Changes in sexual signals have the potential to promote rapid divergence and reproductive isolation among populations of animals. Thus, identifying processes contributing to variation in signals is key to understanding the drivers of speciation. However, it is difficult to identify the processes initiating changes in signals in empirical systems because (1) the demographic history of populations under study is usually unclear, and (2) there is no unified hypothesis-testing framework for evaluating the simultaneous contribution of...

Data from: A role for migration-linked genes and genomic islands in divergence of a songbird

Kristen Ruegg, Eric C. Anderson, Jason Boone, Jazz Pouls & Thomas B. Smith
Next-generation sequencing has made it possible to begin asking questions about the process of divergence at the level of the genome. For example, recently there has been a debate around the role of “genomic islands of divergence” (i.e. blocks of outlier loci) in facilitating the process of speciation-with-gene-flow. The Swainson’s thrush, Catharus ustulatus, is a migratory songbird with two genetically-distinct subspecies that differ in a number of traits known to be involved in reproductive isolation...

Data from: Investigating processes of neotropical rain forest tree diversification by examining the evolution and historical biogeography of the Protieae (Burseraceae)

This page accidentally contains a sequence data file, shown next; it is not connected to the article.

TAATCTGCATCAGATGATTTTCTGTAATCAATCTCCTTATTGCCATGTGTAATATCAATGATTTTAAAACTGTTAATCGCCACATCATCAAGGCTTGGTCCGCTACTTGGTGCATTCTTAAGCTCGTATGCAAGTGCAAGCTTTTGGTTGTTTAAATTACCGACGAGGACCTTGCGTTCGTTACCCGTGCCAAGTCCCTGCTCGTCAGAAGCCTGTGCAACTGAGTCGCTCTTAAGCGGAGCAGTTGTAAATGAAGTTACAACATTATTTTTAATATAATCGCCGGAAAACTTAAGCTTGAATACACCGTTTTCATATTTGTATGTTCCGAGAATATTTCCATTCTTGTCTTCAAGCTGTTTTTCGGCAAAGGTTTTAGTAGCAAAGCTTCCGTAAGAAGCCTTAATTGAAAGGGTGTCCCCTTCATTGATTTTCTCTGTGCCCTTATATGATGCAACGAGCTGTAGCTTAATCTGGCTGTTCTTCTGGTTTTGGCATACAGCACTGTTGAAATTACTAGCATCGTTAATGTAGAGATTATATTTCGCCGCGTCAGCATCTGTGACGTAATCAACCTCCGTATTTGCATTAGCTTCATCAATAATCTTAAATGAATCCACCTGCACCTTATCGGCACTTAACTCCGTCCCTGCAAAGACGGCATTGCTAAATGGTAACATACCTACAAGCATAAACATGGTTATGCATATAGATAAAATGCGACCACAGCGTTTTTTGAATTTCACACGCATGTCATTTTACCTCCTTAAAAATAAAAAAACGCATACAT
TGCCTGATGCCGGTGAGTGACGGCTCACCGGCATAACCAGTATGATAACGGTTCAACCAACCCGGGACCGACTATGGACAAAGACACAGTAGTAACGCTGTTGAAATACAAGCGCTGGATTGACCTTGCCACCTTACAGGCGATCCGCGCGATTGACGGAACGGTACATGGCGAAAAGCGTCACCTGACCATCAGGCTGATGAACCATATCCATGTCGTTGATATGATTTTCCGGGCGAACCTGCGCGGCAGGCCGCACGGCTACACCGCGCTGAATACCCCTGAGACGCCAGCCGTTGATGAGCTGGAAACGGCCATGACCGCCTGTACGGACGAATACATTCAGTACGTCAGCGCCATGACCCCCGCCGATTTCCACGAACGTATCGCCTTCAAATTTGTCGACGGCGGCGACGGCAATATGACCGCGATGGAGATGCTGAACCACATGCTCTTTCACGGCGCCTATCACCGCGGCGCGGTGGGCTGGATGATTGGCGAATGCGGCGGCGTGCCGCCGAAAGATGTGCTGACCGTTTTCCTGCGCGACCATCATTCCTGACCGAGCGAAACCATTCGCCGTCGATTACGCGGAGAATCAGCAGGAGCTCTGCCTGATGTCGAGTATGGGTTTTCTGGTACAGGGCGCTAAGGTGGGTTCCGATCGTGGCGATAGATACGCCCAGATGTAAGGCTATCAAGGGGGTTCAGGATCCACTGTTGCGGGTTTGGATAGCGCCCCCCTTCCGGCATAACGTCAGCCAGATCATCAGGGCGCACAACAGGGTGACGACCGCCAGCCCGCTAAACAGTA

Paul Van Antwerp Fine, Felipe Zapata & Douglas C. Daly
Andean uplift and the collision of North and South America are thought to have major implications for the diversification of the Neotropical biota. However, few studies have investigated how these geological events may have influenced diversification. We present a multilocus phylogeny of 102 Protieae taxa (73% of published species), sampled pantropically, to test hypotheses about the relative importance of dispersal, vicariance, habitat specialization, and biotic factors in the diversification of this ecologically dominant tribe of...

Data from: An experimental test of the testosterone mediated oxidation handicap hypothesis in a wild bird

Conor C. J. Taff, Corey R. Freeman-Gallant & Conor C. Taff
The oxidation handicap hypothesis (OHH) proposed that honesty in sexual signals is maintained when testosterone simultaneously promotes the development of elaborate signals and imposes an oxidative cost. Although there is evidence that testosterone enhances display traits in some cases, relatively few studies have tested the prediction that testosterone generates oxidative costs. We tested this prediction experimentally by administering testosterone (n = 14) and control (n = 14) implants to free-living common yellowthroat warblers (Geothlypis trichas)...

Data from: Hybridization at an ecotone: ecological and genetic barriers between three Iberian vipers

Pedro Tarroso, Ricardo J. Pereira, Fernando Martínez-Freiría, Raquel Godinho & José Carlos Brito
The formation of stable genetic boundaries between emerging species is often diagnosed by reduced hybrid fitness relative to parental taxa. This reduced fitness can arise from endogenous and/or exogenous barriers to gene flow. Although detecting exogenous barriers in nature is difficult, we can estimate the role of ecological divergence in driving species boundaries by integrating molecular and ecological niche modelling tools. Here, we focus on a three-way secondary contact zone between three viper species (Vipera...